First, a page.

Another detour in my quest to go more than five days without my neurons misfiring.
I haven’t written an update since my appointment with the neurosurgeon on Friday, in part because I’m still a little stunned and upset and in part because my husband and I were out of town for the weekend, leaving me with little time to fully process my thoughts, let alone blog about them.
In short, it wasn’t exactly the news I was hoping for, but I’m trying, with varying levels of success, to remain positive about the path forward. There is, after all, a path forward, and for that I am—as I keep repeating to myself, in hopes that I’ll begin to 100% believe it—grateful. Fake it ’til you make it, etc. etc.
So, here goes: it turns out that I need intercranial EEG monitoring to pinpoint the probable focus of my seizures and rule out another possibility before I can proceed with the final surgery. The neurosurgeon explained that I have an area of abnormality that aligns with deficits that appeared on the neuropsychology tests that I completed while in the hospital in November but that the neurospychology testing also showed issues that point to another area. The good news is that all of the seizures that I’ve had while hooked up to an EEG have come from the right half of my brain, which is where this abnormality is and where the neuropsych tests indicated that the problem may lie. He also said a whole bunch of other stuff that I should have written down but didn’t.
The neurosurgeon was very clear with me that because of the amount of my brain that they want to cover with electrodes, the surgery involved in this procedure will be relatively major, requiring a craniotomy and the implantation of two grids of electrodes. The risk of complications (mostly infection, but also stroke) are actually higher than they are for corrective surgery itself, which makes sense, if I stop to think about it instead of wallowing in self-pity (jk, jk), since the electrodes remain in place for a significant period of time while adequate information is gathered.
I signed all of the paperwork, and it looks like the surgery and hospitalization—for approx. three weeks, according to the neurosurgeon—will likely take place in October, possibly November. On the one hand, it’ll be nice to have the summer to practically and emotionally prepare myself. It’ll also be nice to not be lying in a neurology ward while it’s warm and sunny out in the real world, and I’m determined to enjoy the next few months as best I can. (Toronto friends, let me know if you want to distract me. My swirling thoughts and I thank you.) On the other hand, it’s hard to have this looming in the distance and to house the continuing sense of doubt as to whether the final corrective surgery will be possible for me or not (we asked about the likelihood and were told that it’s normally 65% but that since I have an identified abnormality, it’s higher).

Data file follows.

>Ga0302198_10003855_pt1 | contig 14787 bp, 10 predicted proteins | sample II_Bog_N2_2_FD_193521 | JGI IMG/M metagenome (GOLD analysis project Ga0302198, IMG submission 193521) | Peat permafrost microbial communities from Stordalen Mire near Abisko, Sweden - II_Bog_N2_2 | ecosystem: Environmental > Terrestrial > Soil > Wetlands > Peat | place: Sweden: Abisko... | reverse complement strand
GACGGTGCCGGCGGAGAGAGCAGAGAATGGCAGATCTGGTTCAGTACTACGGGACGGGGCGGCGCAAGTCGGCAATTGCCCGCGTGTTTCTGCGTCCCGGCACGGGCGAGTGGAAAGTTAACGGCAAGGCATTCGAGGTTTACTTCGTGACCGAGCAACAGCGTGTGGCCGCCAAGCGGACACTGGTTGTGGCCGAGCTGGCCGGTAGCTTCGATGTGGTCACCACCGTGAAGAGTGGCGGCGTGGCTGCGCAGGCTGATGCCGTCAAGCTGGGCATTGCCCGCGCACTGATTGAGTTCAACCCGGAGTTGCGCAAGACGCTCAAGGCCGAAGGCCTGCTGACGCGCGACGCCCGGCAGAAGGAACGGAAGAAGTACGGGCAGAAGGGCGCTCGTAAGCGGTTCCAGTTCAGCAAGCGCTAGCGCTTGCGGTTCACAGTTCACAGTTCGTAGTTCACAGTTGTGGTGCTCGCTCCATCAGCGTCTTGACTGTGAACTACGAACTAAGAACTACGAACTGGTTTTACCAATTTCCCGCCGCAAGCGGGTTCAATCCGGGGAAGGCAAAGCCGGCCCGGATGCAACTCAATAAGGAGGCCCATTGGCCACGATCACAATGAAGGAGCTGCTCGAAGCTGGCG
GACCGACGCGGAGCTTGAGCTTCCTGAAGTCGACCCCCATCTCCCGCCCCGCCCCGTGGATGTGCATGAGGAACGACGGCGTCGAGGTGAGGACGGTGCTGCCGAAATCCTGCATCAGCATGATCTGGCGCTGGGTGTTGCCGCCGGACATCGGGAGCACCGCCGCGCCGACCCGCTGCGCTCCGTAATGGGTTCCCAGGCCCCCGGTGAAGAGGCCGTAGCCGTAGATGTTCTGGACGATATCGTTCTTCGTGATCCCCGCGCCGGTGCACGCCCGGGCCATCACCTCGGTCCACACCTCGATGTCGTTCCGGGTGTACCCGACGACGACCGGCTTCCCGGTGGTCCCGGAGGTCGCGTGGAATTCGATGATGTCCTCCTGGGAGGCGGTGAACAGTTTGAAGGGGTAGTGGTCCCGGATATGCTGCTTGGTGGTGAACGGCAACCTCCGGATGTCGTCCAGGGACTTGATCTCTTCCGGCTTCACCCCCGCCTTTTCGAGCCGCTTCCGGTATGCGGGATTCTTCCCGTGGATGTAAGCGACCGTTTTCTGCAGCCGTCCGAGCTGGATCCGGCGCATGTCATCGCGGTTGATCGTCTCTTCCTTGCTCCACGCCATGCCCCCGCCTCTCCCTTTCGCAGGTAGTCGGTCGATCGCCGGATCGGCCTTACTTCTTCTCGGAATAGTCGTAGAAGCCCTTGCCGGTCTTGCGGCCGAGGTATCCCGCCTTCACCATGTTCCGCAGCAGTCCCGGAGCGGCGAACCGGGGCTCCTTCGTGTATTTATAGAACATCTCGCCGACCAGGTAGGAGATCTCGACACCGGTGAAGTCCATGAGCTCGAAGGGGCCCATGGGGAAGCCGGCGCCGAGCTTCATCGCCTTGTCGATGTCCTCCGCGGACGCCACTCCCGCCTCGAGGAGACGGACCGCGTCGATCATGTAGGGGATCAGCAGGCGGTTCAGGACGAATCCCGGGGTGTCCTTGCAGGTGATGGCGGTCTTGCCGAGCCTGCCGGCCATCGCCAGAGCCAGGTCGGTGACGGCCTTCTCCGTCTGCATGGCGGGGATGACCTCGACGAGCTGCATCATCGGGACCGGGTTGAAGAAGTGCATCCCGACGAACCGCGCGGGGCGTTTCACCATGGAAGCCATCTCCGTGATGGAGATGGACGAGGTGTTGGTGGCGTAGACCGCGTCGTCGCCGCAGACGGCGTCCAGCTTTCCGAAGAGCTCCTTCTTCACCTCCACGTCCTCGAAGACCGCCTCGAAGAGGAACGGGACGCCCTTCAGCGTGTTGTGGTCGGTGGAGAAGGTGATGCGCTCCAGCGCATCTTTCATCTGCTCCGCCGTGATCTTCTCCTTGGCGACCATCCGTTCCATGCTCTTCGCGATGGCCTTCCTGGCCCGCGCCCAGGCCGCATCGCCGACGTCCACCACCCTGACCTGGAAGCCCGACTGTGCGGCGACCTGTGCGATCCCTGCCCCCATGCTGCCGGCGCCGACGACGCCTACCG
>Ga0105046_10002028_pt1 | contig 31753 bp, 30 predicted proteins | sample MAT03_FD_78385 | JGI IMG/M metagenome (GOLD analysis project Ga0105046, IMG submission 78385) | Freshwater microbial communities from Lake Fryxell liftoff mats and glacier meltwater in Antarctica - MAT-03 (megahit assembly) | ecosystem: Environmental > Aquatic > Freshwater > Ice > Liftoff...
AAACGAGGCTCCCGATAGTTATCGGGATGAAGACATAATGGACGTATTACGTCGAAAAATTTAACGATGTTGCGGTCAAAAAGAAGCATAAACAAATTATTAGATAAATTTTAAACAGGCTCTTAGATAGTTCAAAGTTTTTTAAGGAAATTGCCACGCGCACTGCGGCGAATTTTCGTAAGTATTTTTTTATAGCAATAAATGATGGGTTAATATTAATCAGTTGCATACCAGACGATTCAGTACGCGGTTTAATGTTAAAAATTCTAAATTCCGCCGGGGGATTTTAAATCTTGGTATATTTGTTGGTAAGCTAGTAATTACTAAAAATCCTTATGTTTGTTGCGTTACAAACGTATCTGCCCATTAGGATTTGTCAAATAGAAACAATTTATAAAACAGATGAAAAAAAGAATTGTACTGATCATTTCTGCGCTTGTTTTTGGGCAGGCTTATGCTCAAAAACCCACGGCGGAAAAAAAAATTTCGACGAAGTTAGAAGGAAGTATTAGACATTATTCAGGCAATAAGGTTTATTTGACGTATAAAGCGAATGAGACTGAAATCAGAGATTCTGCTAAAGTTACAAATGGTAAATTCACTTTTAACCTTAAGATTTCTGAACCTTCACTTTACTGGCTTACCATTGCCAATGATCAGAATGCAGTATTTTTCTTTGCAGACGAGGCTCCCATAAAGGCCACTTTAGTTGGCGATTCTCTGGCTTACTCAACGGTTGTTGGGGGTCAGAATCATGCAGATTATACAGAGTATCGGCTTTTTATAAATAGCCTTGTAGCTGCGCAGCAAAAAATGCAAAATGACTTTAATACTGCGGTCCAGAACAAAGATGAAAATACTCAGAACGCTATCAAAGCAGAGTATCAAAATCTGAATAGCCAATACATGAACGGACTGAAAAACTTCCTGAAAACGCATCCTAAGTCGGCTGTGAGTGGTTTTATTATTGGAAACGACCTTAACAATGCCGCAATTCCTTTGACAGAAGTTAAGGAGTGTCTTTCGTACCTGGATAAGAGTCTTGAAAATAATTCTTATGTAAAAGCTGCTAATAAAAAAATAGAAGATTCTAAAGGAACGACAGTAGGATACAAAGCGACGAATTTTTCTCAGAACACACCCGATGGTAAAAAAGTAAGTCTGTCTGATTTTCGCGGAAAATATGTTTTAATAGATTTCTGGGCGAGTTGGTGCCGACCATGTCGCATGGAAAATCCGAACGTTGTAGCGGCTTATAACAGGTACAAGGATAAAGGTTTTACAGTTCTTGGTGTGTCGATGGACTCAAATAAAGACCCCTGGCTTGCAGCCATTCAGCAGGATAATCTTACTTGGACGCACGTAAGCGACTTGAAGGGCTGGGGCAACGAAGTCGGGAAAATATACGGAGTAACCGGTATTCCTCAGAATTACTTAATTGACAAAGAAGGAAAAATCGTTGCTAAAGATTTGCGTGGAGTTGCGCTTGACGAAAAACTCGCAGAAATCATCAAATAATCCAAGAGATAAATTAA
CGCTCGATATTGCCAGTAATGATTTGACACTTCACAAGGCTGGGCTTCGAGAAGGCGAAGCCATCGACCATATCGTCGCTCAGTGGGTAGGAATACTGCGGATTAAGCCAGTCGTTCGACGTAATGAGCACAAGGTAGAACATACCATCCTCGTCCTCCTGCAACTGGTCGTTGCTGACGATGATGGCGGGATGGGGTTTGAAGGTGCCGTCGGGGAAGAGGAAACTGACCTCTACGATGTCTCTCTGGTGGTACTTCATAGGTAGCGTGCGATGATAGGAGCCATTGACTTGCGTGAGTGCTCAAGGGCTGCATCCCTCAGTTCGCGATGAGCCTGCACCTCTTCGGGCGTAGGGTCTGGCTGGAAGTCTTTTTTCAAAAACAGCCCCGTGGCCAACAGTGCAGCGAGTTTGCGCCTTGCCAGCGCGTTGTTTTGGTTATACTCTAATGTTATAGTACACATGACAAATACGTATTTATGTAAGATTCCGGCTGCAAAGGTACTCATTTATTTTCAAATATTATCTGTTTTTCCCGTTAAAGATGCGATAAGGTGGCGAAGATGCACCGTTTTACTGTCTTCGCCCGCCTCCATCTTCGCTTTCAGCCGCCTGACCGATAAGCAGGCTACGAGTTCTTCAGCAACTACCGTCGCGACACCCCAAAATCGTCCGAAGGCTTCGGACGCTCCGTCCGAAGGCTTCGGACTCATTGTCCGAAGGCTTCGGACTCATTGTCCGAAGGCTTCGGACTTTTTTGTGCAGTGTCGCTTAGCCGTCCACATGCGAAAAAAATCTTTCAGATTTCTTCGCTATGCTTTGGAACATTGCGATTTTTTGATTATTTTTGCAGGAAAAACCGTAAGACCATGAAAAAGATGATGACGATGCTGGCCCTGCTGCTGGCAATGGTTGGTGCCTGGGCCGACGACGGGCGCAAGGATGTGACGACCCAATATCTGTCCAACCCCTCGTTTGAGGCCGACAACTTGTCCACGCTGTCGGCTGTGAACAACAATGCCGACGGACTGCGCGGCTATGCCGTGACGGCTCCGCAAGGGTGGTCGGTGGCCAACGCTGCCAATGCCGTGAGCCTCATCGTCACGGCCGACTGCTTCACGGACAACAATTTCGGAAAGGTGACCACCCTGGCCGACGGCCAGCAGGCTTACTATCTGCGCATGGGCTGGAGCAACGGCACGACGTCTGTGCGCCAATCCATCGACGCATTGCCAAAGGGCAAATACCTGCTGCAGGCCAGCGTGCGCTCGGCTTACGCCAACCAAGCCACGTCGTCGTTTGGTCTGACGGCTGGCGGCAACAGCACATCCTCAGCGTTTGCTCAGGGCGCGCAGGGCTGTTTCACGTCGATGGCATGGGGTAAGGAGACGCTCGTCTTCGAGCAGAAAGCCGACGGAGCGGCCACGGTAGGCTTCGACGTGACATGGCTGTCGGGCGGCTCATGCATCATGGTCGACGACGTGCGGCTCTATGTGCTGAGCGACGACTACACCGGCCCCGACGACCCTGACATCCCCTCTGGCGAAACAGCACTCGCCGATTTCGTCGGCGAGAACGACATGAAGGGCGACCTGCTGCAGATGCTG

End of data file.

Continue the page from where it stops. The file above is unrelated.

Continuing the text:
I’m also worried about changing my mind. I am, in fact, already doubting whether or not I should go through with it. Perhaps it’d be smarter to learn how to better coexist with my seizure disorder, to accept that how I am now might be forever? Is the danger of something going wrong worth the possible payoff?
But then there are reminders of what I’m fighting to change: last week’s (mild) concussion; the many-times-a-week-seizures; the side effects of medications; everyday epilepsy-related fears; feelings of inadequacy and of uncertainty.
Of course, chances are that I’ll proceed. There are, after all, some upsides, in addition to the obvious maybe-getting-rid-of-epilepsy one. For example, my husband, naively thinking that I would practice self-control, promised me all the Lego and frozen yogurt I want if I do so, and I respond exceptionally well to bribes. Luckily, though, I’m meeting with my epileptologist in a few weeks and can ask all of the questions that I was too shell-shocked to throw at the neurosurgeon, who was really nice but was confident enough in this being the logical next step that he didn’t really present it as a choice.
I’ll admit that I’m having a hard time coming to terms with this new development. I was really, really heartened by the idea that I could go directly to the “final” procedure, so the reality of having to undergo another surgery and lengthy hospitalization without the guarantee of eventual seizure freedom, even if the chances that I’ll get there in the end are relatively high, is devastating. All I can do, however, are make informed decisions with my doctors and loved ones, build some Lego, eat some fro yo, start wig/hat shopping—I’ll miss you, hair—and enjoy the summer as best I can.